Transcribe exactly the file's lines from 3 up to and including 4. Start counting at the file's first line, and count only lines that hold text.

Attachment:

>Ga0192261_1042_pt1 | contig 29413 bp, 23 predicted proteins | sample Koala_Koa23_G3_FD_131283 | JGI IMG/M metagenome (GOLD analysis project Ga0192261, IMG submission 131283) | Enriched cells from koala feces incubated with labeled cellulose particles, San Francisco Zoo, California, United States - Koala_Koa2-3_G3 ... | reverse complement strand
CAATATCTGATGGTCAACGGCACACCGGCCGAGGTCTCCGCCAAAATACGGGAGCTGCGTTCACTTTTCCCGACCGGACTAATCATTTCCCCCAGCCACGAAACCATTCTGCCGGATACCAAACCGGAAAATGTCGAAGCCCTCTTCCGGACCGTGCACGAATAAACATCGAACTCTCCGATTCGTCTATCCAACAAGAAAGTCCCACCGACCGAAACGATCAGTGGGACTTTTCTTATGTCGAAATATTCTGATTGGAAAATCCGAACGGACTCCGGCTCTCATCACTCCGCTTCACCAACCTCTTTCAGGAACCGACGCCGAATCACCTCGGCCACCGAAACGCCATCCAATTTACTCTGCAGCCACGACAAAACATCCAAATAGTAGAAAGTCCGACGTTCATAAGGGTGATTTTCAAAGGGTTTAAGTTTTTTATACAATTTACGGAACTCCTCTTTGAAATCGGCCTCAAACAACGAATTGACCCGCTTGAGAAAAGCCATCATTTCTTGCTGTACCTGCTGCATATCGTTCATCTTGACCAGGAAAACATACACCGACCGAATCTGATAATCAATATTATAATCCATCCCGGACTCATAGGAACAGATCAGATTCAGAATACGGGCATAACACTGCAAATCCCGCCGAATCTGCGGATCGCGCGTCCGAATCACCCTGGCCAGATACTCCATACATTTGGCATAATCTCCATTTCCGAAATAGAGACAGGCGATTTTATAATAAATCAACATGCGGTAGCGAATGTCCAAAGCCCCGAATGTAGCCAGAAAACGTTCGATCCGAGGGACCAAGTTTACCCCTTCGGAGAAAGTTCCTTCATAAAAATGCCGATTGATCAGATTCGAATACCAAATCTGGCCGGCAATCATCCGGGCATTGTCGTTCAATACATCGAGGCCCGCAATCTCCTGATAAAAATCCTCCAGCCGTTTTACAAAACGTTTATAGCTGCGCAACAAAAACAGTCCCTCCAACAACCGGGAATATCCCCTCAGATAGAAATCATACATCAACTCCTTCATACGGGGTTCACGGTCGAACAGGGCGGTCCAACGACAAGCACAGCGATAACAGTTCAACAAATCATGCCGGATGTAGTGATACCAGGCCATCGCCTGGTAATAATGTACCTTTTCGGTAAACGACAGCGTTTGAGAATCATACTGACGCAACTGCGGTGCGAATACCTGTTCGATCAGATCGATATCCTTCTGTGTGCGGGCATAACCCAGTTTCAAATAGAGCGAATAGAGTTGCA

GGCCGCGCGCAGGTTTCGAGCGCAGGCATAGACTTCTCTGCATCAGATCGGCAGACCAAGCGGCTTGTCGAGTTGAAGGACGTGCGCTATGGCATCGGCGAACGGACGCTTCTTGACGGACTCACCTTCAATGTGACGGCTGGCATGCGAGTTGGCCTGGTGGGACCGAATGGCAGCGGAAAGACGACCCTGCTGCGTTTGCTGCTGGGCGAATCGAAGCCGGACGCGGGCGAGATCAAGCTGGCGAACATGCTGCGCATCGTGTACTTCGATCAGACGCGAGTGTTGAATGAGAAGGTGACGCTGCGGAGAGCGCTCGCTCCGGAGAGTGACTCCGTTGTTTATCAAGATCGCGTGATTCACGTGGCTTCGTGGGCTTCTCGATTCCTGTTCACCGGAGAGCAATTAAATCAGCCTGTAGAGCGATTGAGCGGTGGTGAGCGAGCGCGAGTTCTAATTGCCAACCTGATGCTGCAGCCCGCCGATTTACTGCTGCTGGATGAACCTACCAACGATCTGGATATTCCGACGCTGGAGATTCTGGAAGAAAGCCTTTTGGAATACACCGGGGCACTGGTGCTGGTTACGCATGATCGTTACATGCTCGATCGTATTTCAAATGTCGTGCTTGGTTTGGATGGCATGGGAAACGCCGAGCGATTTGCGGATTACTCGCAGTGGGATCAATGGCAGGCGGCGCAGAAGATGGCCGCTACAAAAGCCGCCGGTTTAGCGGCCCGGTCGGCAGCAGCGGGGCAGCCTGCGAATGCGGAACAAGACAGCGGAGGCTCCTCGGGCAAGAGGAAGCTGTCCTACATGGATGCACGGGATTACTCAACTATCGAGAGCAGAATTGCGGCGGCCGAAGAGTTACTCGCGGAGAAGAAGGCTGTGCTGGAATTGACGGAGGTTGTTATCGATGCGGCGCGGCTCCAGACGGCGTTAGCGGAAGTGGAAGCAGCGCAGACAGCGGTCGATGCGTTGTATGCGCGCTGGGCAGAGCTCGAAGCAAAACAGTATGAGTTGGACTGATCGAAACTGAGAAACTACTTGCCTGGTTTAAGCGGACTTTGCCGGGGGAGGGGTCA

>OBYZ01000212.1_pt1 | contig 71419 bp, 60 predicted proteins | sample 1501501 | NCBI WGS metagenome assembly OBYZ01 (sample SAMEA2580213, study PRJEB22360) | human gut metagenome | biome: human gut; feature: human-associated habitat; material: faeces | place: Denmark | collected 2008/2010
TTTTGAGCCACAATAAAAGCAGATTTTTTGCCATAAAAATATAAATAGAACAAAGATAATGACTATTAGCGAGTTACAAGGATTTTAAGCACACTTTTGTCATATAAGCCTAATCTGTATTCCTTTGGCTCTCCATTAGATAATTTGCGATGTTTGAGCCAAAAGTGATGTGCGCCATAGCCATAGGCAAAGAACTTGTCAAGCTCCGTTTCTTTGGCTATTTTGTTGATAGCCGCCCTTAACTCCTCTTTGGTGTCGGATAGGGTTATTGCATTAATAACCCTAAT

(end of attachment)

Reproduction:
GGCCGCGCGCAGGTTTCGAGCGCAGGCATAGACTTCTCTGCATCAGATCGGCAGACCAAGCGGCTTGTCGAGTTGAAGGACGTGCGCTATGGCATCGGCGAACGGACGCTTCTTGACGGACTCACCTTCAATGTGACGGCTGGCATGCGAGTTGGCCTGGTGGGACCGAATGGCAGCGGAAAGACGACCCTGCTGCGTTTGCTGCTGGGCGAATCGAAGCCGGACGCGGGCGAGATCAAGCTGGCGAACATGCTGCGCATCGTGTACTTCGATCAGACGCGAGTGTTGAATGAGAAGGTGACGCTGCGGAGAGCGCTCGCTCCGGAGAGTGACTCCGTTGTTTATCAAGATCGCGTGATTCACGTGGCTTCGTGGGCTTCTCGATTCCTGTTCACCGGAGAGCAATTAAATCAGCCTGTAGAGCGATTGAGCGGTGGTGAGCGAGCGCGAGTTCTAATTGCCAACCTGATGCTGCAGCCCGCCGATTTACTGCTGCTGGATGAACCTACCAACGATCTGGATATTCCGACGCTGGAGATTCTGGAAGAAAGCCTTTTGGAATACACCGGGGCACTGGTGCTGGTTACGCATGATCGTTACATGCTCGATCGTATTTCAAATGTCGTGCTTGGTTTGGATGGCATGGGAAACGCCGAGCGATTTGCGGATTACTCGCAGTGGGATCAATGGCAGGCGGCGCAGAAGATGGCCGCTACAAAAGCCGCCGGTTTAGCGGCCCGGTCGGCAGCAGCGGGGCAGCCTGCGAATGCGGAACAAGACAGCGGAGGCTCCTCGGGCAAGAGGAAGCTGTCCTACATGGATGCACGGGATTACTCAACTATCGAGAGCAGAATTGCGGCGGCCGAAGAGTTACTCGCGGAGAAGAAGGCTGTGCTGGAATTGACGGAGGTTGTTATCGATGCGGCGCGGCTCCAGACGGCGTTAGCGGAAGTGGAAGCAGCGCAGACAGCGGTCGATGCGTTGTATGCGCGCTGGGCAGAGCTCGAAGCAAAACAGTATGAGTTGGACTGATCGAAACTGAGAAACTACTTGCCTGGTTTAAGCGGACTTTGCCGGGGGAGGGGTCA

>OBYZ01000212.1_pt1 | contig 71419 bp, 60 predicted proteins | sample 1501501 | NCBI WGS metagenome assembly OBYZ01 (sample SAMEA2580213, study PRJEB22360) | human gut metagenome | biome: human gut; feature: human-associated habitat; material: faeces | place: Denmark | collected 2008/2010